McIntosh County’s Inshore Saltwater Hotspots

The author marks your map for seatrout flounder and reds.

Ron Brooks | March 1, 2008

Reading an article about saltwater fishing in Georgia generally means learning about catches either offshore, or around the Brunswick or Savannah areas. That’s not a bad thing, but there are a lot more places to fish along the coast than just those two or three locations.

Five counties have a significant piece of the coast in their borders, and some of them are seldom heard from when it comes to saltwater fishing. We covered the inshore fishing in Camden and Glynn Counties in past stories in GON. This month we move up the coast a bit to McIntosh County.

McIntosh County’s inshore fishing area runs from the Altamaha River on its southern border to the South Newport River on its northern border. The area encompasses miles and miles of untouched, pristine rivers, creeks and marshes. There is probably more fishable inshore water here than in any of the four other coastal Georgia counties.

Sapelo Island acts as a buffer –—after all it is a barrier island — to protect the inshore waters. That allows anglers to fish in almost any weather. And the fishing can be great in almost any weather. Just like the other counties we have visited, we made a trip to identify some easy-to-find fishing locations. We also wanted to make sure you can actually catch fish in these locations, and we identified them with GPS coordinates, to allow you to be sure you make it to the same places we fished.

We started our trip from the public boat ramp in Darien. There is another ramp where Hwy 17 crosses the Champney River that we use a lot, but navigating the rivers here can be tough for anglers new to the area. These rivers tend to shift, and sandbars can move almost overnight, it seems. And unlike the Darien River channel, which is well marked, the Altamaha and Champney river channels are not. We suggest you stick to the known routes until you learn the ebb and flow of these rivers.

• No. 1: Mary Hall River N 31° 22.930 — W 81° 23.464

We ran out the Darien River to Marker 18 and turned north into the Mary Hall River. Our first stop was up the Mary Hall about a mile just after the river makes a hard bend to the east. Two smaller creeks come into the river there, one to the east and one to the south.

The tide was about half low and still rolling out of these creeks. Using our trolling motor, we positioned the boat on a point where we could cast to the mouth of the creek that heads south. The trolling motor allowed us to move at will, but we decided to anchor and save the battery.

My partner fished with a Thunder Chicken float that had a 3-foot leader under it. A 1/0 Kahle hook on the end of the leader allowed us to carefully hook a live shrimp through the head. The relatively light leader lets the shrimp swim freely and naturally. The light leader will break before the main line and allows us to save the float when it gets hung.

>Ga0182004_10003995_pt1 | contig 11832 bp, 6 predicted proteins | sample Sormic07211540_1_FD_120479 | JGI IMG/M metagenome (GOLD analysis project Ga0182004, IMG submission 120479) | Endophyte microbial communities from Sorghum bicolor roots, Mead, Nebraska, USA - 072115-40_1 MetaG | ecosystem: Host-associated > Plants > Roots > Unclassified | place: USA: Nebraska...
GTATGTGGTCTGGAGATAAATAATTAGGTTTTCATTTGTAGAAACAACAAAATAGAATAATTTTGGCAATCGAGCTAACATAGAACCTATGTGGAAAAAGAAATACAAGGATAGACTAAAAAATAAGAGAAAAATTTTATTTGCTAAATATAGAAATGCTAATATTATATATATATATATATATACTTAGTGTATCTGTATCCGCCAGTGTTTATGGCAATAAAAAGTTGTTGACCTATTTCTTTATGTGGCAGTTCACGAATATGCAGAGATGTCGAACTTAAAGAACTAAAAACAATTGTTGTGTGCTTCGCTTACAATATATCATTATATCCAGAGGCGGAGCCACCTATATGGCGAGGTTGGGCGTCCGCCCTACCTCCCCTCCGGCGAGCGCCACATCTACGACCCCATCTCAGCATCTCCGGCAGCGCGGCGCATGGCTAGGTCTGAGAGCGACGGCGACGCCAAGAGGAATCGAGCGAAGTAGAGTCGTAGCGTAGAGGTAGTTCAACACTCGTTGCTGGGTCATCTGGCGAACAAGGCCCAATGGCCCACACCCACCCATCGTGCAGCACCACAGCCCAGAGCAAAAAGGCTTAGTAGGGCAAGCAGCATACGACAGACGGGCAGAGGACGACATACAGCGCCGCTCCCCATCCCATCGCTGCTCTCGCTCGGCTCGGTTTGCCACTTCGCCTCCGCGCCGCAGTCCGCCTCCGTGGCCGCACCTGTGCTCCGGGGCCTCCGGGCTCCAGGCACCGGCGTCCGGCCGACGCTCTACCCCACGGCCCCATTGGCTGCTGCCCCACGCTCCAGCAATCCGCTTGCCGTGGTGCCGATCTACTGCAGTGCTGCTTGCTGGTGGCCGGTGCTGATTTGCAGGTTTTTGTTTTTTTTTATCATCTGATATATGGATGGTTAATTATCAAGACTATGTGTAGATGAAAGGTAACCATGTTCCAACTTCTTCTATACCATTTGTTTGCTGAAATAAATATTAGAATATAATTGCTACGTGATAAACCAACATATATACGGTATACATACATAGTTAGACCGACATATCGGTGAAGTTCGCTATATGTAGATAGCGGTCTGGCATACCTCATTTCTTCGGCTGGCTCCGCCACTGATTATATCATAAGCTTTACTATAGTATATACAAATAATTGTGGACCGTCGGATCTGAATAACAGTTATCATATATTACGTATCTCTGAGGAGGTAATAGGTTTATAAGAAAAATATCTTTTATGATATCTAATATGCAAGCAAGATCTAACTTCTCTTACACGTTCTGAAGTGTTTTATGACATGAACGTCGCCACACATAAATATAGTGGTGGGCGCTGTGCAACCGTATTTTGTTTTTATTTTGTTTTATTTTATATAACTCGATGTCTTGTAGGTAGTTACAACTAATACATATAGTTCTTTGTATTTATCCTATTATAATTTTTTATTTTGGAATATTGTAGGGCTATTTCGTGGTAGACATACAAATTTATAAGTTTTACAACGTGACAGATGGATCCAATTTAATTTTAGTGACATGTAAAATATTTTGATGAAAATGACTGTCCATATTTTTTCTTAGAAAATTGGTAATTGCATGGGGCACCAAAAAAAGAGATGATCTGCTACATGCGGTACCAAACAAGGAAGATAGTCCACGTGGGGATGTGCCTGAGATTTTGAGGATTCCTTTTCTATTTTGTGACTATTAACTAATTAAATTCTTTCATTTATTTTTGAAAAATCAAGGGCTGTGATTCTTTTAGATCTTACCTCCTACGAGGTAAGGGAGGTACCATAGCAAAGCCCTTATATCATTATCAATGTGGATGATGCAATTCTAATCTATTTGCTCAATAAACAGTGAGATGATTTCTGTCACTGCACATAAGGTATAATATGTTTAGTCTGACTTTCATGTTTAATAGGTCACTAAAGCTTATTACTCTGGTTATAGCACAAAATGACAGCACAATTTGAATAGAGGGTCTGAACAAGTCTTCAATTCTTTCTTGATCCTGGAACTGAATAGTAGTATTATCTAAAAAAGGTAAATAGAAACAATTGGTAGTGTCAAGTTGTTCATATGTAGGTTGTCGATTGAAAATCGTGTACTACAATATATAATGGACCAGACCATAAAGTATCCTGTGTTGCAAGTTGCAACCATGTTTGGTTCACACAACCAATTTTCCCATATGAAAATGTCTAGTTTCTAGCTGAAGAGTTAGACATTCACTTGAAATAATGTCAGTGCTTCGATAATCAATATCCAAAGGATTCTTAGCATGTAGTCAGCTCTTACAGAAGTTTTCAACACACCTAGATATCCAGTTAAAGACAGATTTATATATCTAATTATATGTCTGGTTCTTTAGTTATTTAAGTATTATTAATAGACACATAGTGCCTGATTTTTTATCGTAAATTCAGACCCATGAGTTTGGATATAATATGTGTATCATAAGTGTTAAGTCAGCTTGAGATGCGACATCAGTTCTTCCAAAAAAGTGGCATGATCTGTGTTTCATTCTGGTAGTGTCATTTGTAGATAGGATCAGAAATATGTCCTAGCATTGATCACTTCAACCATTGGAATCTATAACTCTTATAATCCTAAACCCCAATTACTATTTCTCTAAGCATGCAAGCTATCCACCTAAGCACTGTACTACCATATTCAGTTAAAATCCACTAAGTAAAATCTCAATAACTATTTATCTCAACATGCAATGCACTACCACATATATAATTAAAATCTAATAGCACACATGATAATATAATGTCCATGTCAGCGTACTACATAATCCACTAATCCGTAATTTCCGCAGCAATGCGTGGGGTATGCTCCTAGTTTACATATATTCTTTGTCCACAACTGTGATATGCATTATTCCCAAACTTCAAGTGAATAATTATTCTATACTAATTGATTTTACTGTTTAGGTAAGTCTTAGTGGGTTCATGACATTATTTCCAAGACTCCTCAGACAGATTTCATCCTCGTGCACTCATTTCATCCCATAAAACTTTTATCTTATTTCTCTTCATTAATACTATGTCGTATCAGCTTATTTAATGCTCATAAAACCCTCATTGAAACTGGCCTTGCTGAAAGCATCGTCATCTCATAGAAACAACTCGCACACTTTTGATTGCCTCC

I fished with what has become a staple in my tackle box — a Saltwater Assassin shad in the electric-chicken color on a 3/8-oz. jig head. An alternate color that seems to work almost as well as electric chicken is a white or pearl shad with a pink tail. Trout tend to favor the white shad at times, and I will switch colors when the bite slows.

As my partner cast the shrimp well up and into the creek mouth and allowed it to float out with the tide, I worked behind him with the jig head, making a slow, pumping retrieve. That retrieve is a short, quick jerk, followed by five seconds of line watching. Those five seconds let the jig head fall back to the bottom giving the action of the tail time to work and entice a fish. The upward jerk pulls the jig off the bottom to begin the cycle again.

Mud minnows hooked through the lip on a jig head will accomplish the same thing, except that the upward jerk needs to be gentler. We also hooked a live shrimp in the last joint of the tail and worked him slowly back to the boat.
I should point out that in every location we fished, we used the same rigs. Sometimes we both pitched live shrimp under a float, and sometimes we both pitched jigs and plastic, but these are the basic rigs we fished.

There was one nice flounder in the mouth of this creek, and it hit the electric chicken as I worked it up and down from the bottom.

We worked the other creek in a similar manner and caught two very small redfish.

Flounder are a common inshore catch. The author’s grandson, James Brooks, caught this one.

• Location 2: Dead River N 31° 25.083 — W 81° 21.796

Don’t let the name fool you. This river that connects from the upper reaches of the Mary Hall back out to the Inter-Coastal Waterway (ICW) via the Folly River is far from dead. It is a deep river and can be safely run all the way through at high tide. At low tide, you may find a bar or two on the upper reaches.

We fished another creek mouth, the first one on the right as you enter the river. We used the same setup and found a few fish coming out of the creek as the tide headed toward low.

When the tide stopped running, we headed farther into the river, looking for deep holes. Many creeks in this area have some really good holes. In cold weather, when the water temperature drops, fish will drop off into these holes and basically sit, looking for the warmer water on the bottom.

On one outside bend in the river, we found the water depth to be 24 feet at dead-low tide. We also marked fish on the bottom, so we quietly punched the bow of the boat into the mud marsh on the inside bend. Fishing from the back of the boat, we put an 8-foot leader under that Thunder Chicken and allowed a live shrimp to swim freely. While a rig like that is difficult to cast, it can be mastered with a little practice.

We cast the baits up-current, into the now incoming tide, and allowed the shrimp to make its way into and through the deep hole. It didn’t take long for a nice seatrout to inhale the shrimp. We sat right there and caught trout as fast as we could get a bait back into that hole.

I have not provided a GPS location for this particular hole, because a day later we went back, and there were no fish in that hole. They had moved to another deep spot in Dead River. The trick is to try each deep hole — they are all located on the outside bends in the river — until you locate the fish. Then sit back and catch!